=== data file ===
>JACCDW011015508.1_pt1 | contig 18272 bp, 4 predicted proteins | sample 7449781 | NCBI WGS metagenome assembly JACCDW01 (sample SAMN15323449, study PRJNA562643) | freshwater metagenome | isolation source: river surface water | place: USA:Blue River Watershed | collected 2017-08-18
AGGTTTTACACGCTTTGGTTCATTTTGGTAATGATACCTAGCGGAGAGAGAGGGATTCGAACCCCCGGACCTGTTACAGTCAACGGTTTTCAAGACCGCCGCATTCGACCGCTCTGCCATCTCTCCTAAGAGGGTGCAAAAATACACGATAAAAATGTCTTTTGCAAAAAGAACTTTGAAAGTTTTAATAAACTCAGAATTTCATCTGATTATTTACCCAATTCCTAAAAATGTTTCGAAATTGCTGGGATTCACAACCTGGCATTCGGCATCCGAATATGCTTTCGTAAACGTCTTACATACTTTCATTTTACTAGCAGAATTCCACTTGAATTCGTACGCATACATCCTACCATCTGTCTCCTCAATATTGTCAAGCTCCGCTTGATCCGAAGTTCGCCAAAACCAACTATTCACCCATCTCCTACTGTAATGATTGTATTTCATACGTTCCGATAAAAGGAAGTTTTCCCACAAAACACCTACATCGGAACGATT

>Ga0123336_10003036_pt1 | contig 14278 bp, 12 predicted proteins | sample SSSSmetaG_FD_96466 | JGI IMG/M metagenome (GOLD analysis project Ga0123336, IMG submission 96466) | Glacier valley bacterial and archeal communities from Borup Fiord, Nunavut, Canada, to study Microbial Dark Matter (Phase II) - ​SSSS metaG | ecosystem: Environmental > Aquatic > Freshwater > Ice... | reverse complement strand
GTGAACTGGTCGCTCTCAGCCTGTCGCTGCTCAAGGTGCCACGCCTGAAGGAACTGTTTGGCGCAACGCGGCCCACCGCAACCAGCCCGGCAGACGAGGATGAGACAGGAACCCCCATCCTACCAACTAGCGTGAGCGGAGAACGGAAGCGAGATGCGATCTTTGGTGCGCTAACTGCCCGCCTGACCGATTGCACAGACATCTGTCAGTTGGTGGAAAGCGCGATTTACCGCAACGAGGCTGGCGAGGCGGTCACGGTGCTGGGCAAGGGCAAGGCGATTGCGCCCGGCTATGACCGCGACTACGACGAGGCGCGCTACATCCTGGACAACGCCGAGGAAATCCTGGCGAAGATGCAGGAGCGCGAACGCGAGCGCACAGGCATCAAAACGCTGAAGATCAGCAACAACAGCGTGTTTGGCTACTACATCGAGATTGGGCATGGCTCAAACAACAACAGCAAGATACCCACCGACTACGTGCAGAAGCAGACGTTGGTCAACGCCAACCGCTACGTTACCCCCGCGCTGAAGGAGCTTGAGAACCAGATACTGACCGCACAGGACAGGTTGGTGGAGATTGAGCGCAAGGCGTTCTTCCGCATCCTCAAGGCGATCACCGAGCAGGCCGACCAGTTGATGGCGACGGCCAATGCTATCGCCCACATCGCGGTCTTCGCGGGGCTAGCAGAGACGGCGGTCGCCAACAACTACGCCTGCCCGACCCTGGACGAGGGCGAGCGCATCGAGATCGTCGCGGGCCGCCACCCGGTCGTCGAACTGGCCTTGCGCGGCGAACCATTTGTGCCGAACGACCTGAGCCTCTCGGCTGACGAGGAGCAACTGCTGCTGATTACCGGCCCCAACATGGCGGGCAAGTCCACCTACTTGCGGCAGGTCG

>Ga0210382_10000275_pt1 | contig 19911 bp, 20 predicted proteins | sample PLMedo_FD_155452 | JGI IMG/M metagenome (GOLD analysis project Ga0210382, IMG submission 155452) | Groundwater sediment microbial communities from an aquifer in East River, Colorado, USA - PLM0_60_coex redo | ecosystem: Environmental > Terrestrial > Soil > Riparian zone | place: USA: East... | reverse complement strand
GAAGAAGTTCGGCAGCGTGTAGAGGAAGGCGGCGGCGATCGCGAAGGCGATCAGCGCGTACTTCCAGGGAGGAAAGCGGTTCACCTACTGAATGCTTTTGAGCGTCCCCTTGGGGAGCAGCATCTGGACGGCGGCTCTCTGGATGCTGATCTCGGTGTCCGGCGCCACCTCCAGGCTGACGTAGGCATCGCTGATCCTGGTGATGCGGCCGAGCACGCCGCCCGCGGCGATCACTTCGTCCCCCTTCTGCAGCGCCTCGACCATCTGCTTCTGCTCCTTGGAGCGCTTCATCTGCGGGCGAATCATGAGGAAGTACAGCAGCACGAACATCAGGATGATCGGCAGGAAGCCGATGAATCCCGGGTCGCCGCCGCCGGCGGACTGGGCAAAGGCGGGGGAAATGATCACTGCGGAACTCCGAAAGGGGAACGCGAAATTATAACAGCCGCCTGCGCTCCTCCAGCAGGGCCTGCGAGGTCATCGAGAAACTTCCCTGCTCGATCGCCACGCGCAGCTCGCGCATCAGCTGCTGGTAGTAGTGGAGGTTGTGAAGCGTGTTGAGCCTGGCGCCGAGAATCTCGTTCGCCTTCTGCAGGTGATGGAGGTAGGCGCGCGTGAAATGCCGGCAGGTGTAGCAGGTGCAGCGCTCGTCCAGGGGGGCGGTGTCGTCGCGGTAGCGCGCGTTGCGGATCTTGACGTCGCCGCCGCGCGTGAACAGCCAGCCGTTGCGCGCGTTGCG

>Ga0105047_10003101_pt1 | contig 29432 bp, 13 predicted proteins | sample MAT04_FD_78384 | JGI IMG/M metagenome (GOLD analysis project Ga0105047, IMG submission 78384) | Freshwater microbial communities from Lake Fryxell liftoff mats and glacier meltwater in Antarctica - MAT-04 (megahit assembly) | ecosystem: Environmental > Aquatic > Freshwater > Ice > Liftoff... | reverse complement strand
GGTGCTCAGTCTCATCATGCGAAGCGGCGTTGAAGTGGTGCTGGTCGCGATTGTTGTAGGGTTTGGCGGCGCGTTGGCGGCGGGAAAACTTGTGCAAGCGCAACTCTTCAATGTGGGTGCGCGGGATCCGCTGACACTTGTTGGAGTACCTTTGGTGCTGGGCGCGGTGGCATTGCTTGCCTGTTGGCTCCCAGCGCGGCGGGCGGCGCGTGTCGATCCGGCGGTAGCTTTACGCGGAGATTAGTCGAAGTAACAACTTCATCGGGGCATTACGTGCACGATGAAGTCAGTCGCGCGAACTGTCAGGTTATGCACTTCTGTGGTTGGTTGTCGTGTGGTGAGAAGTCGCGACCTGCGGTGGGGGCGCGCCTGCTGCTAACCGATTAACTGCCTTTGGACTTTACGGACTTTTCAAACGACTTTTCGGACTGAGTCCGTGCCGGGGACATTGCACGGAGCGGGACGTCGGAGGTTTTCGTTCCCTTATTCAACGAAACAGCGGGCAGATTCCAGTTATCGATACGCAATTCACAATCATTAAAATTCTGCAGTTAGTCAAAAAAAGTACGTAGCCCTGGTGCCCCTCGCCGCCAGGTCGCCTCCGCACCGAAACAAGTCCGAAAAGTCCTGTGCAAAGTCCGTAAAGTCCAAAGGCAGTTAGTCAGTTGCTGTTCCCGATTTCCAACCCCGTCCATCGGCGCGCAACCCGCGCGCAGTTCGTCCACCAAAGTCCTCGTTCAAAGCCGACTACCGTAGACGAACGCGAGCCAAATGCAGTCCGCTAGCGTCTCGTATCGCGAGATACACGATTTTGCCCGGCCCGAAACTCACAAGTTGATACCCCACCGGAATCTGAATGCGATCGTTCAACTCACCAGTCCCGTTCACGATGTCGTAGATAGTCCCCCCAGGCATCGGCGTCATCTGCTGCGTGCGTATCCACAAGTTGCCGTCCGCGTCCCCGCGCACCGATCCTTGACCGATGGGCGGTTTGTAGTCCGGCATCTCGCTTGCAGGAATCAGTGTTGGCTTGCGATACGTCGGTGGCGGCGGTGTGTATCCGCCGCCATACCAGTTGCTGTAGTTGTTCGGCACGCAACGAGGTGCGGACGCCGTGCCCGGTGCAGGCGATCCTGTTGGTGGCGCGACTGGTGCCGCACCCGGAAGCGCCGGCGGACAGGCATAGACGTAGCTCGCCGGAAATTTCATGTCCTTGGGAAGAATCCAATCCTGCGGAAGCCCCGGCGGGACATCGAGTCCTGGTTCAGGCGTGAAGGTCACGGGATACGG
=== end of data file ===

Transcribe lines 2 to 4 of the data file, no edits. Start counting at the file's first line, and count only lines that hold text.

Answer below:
AGGTTTTACACGCTTTGGTTCATTTTGGTAATGATACCTAGCGGAGAGAGAGGGATTCGAACCCCCGGACCTGTTACAGTCAACGGTTTTCAAGACCGCCGCATTCGACCGCTCTGCCATCTCTCCTAAGAGGGTGCAAAAATACACGATAAAAATGTCTTTTGCAAAAAGAACTTTGAAAGTTTTAATAAACTCAGAATTTCATCTGATTATTTACCCAATTCCTAAAAATGTTTCGAAATTGCTGGGATTCACAACCTGGCATTCGGCATCCGAATATGCTTTCGTAAACGTCTTACATACTTTCATTTTACTAGCAGAATTCCACTTGAATTCGTACGCATACATCCTACCATCTGTCTCCTCAATATTGTCAAGCTCCGCTTGATCCGAAGTTCGCCAAAACCAACTATTCACCCATCTCCTACTGTAATGATTGTATTTCATACGTTCCGATAAAAGGAAGTTTTCCCACAAAACACCTACATCGGAACGATT

>Ga0123336_10003036_pt1 | contig 14278 bp, 12 predicted proteins | sample SSSSmetaG_FD_96466 | JGI IMG/M metagenome (GOLD analysis project Ga0123336, IMG submission 96466) | Glacier valley bacterial and archeal communities from Borup Fiord, Nunavut, Canada, to study Microbial Dark Matter (Phase II) - ​SSSS metaG | ecosystem: Environmental > Aquatic > Freshwater > Ice... | reverse complement strand
GTGAACTGGTCGCTCTCAGCCTGTCGCTGCTCAAGGTGCCACGCCTGAAGGAACTGTTTGGCGCAACGCGGCCCACCGCAACCAGCCCGGCAGACGAGGATGAGACAGGAACCCCCATCCTACCAACTAGCGTGAGCGGAGAACGGAAGCGAGATGCGATCTTTGGTGCGCTAACTGCCCGCCTGACCGATTGCACAGACATCTGTCAGTTGGTGGAAAGCGCGATTTACCGCAACGAGGCTGGCGAGGCGGTCACGGTGCTGGGCAAGGGCAAGGCGATTGCGCCCGGCTATGACCGCGACTACGACGAGGCGCGCTACATCCTGGACAACGCCGAGGAAATCCTGGCGAAGATGCAGGAGCGCGAACGCGAGCGCACAGGCATCAAAACGCTGAAGATCAGCAACAACAGCGTGTTTGGCTACTACATCGAGATTGGGCATGGCTCAAACAACAACAGCAAGATACCCACCGACTACGTGCAGAAGCAGACGTTGGTCAACGCCAACCGCTACGTTACCCCCGCGCTGAAGGAGCTTGAGAACCAGATACTGACCGCACAGGACAGGTTGGTGGAGATTGAGCGCAAGGCGTTCTTCCGCATCCTCAAGGCGATCACCGAGCAGGCCGACCAGTTGATGGCGACGGCCAATGCTATCGCCCACATCGCGGTCTTCGCGGGGCTAGCAGAGACGGCGGTCGCCAACAACTACGCCTGCCCGACCCTGGACGAGGGCGAGCGCATCGAGATCGTCGCGGGCCGCCACCCGGTCGTCGAACTGGCCTTGCGCGGCGAACCATTTGTGCCGAACGACCTGAGCCTCTCGGCTGACGAGGAGCAACTGCTGCTGATTACCGGCCCCAACATGGCGGGCAAGTCCACCTACTTGCGGCAGGTCG